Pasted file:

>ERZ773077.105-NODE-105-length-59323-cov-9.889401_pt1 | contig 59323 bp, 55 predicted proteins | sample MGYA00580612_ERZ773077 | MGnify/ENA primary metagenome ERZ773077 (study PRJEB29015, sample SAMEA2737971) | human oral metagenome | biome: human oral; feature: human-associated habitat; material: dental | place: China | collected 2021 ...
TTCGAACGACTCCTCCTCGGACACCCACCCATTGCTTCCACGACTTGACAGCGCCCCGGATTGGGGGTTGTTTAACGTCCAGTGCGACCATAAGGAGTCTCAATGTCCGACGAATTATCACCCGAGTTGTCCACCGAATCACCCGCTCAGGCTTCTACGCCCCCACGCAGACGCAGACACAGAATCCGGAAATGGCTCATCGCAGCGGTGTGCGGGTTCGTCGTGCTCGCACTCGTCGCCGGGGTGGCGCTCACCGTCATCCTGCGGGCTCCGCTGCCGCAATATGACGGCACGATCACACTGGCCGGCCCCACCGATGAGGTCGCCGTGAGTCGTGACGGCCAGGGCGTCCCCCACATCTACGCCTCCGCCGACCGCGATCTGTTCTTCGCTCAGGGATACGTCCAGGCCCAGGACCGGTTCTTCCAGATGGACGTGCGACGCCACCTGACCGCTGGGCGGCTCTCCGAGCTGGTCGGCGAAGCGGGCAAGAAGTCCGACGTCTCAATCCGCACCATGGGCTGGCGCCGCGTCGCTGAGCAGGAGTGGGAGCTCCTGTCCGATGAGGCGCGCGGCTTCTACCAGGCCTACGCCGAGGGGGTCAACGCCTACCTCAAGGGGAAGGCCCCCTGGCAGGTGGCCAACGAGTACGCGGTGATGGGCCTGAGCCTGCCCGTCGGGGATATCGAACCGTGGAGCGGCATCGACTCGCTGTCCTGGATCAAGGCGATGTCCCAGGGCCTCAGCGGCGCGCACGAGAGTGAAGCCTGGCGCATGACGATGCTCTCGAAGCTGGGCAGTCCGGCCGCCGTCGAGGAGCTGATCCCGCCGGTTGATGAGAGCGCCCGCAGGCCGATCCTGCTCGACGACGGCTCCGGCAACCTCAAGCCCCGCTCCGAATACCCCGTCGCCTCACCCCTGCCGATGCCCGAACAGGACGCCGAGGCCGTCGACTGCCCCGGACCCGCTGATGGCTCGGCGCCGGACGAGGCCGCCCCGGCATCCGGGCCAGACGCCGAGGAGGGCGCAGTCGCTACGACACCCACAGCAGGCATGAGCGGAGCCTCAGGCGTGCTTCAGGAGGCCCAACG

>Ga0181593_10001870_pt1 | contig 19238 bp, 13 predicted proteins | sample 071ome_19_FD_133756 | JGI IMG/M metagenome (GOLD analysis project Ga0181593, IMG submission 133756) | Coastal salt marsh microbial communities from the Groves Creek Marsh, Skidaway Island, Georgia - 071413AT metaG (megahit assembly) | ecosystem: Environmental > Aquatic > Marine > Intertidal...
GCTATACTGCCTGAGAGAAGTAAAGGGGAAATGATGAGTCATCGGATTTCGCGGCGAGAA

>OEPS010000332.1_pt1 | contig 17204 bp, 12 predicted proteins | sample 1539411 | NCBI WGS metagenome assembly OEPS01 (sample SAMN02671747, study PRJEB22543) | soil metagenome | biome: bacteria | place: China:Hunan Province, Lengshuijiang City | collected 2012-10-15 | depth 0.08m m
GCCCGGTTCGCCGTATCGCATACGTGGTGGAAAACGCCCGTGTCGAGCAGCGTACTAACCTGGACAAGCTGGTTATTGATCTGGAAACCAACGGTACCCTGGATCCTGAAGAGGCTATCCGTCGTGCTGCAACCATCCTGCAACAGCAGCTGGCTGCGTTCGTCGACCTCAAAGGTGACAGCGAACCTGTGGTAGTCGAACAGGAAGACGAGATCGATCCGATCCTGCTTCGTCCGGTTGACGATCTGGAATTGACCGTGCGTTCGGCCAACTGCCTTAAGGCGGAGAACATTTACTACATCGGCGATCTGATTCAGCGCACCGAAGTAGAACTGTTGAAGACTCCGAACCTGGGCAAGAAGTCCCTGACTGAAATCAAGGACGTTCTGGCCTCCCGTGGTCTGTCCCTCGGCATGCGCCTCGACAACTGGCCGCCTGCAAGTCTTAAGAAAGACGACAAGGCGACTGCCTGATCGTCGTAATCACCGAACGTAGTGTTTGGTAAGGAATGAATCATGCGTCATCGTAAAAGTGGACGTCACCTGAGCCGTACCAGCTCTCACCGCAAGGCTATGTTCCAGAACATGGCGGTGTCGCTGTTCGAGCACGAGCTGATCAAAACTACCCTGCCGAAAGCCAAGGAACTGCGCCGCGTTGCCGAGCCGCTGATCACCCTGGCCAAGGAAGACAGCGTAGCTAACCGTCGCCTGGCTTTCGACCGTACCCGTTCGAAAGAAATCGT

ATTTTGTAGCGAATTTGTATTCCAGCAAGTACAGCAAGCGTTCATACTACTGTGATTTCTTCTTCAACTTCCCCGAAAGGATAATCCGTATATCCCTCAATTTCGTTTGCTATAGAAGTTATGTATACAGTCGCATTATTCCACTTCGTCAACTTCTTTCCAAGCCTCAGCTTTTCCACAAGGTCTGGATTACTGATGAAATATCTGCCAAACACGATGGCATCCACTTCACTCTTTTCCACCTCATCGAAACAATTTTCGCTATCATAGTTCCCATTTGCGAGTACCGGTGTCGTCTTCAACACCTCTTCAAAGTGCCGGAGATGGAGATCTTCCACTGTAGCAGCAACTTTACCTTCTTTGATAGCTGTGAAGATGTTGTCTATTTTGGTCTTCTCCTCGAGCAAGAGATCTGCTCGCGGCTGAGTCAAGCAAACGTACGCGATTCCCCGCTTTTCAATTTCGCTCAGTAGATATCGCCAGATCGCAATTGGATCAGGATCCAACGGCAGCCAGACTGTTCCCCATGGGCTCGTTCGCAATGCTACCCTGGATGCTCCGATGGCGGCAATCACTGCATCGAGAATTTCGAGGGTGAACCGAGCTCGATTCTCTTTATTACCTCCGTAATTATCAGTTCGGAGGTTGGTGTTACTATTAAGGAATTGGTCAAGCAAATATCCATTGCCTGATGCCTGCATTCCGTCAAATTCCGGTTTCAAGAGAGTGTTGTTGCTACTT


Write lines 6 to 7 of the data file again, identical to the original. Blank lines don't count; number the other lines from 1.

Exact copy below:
GCCCGGTTCGCCGTATCGCATACGTGGTGGAAAACGCCCGTGTCGAGCAGCGTACTAACCTGGACAAGCTGGTTATTGATCTGGAAACCAACGGTACCCTGGATCCTGAAGAGGCTATCCGTCGTGCTGCAACCATCCTGCAACAGCAGCTGGCTGCGTTCGTCGACCTCAAAGGTGACAGCGAACCTGTGGTAGTCGAACAGGAAGACGAGATCGATCCGATCCTGCTTCGTCCGGTTGACGATCTGGAATTGACCGTGCGTTCGGCCAACTGCCTTAAGGCGGAGAACATTTACTACATCGGCGATCTGATTCAGCGCACCGAAGTAGAACTGTTGAAGACTCCGAACCTGGGCAAGAAGTCCCTGACTGAAATCAAGGACGTTCTGGCCTCCCGTGGTCTGTCCCTCGGCATGCGCCTCGACAACTGGCCGCCTGCAAGTCTTAAGAAAGACGACAAGGCGACTGCCTGATCGTCGTAATCACCGAACGTAGTGTTTGGTAAGGAATGAATCATGCGTCATCGTAAAAGTGGACGTCACCTGAGCCGTACCAGCTCTCACCGCAAGGCTATGTTCCAGAACATGGCGGTGTCGCTGTTCGAGCACGAGCTGATCAAAACTACCCTGCCGAAAGCCAAGGAACTGCGCCGCGTTGCCGAGCCGCTGATCACCCTGGCCAAGGAAGACAGCGTAGCTAACCGTCGCCTGGCTTTCGACCGTACCCGTTCGAAAGAAATCGT

ATTTTGTAGCGAATTTGTATTCCAGCAAGTACAGCAAGCGTTCATACTACTGTGATTTCTTCTTCAACTTCCCCGAAAGGATAATCCGTATATCCCTCAATTTCGTTTGCTATAGAAGTTATGTATACAGTCGCATTATTCCACTTCGTCAACTTCTTTCCAAGCCTCAGCTTTTCCACAAGGTCTGGATTACTGATGAAATATCTGCCAAACACGATGGCATCCACTTCACTCTTTTCCACCTCATCGAAACAATTTTCGCTATCATAGTTCCCATTTGCGAGTACCGGTGTCGTCTTCAACACCTCTTCAAAGTGCCGGAGATGGAGATCTTCCACTGTAGCAGCAACTTTACCTTCTTTGATAGCTGTGAAGATGTTGTCTATTTTGGTCTTCTCCTCGAGCAAGAGATCTGCTCGCGGCTGAGTCAAGCAAACGTACGCGATTCCCCGCTTTTCAATTTCGCTCAGTAGATATCGCCAGATCGCAATTGGATCAGGATCCAACGGCAGCCAGACTGTTCCCCATGGGCTCGTTCGCAATGCTACCCTGGATGCTCCGATGGCGGCAATCACTGCATCGAGAATTTCGAGGGTGAACCGAGCTCGATTCTCTTTATTACCTCCGTAATTATCAGTTCGGAGGTTGGTGTTACTATTAAGGAATTGGTCAAGCAAATATCCATTGCCTGATGCCTGCATTCCGTCAAATTCCGGTTTCAAGAGAGTGTTGTTGCTACTT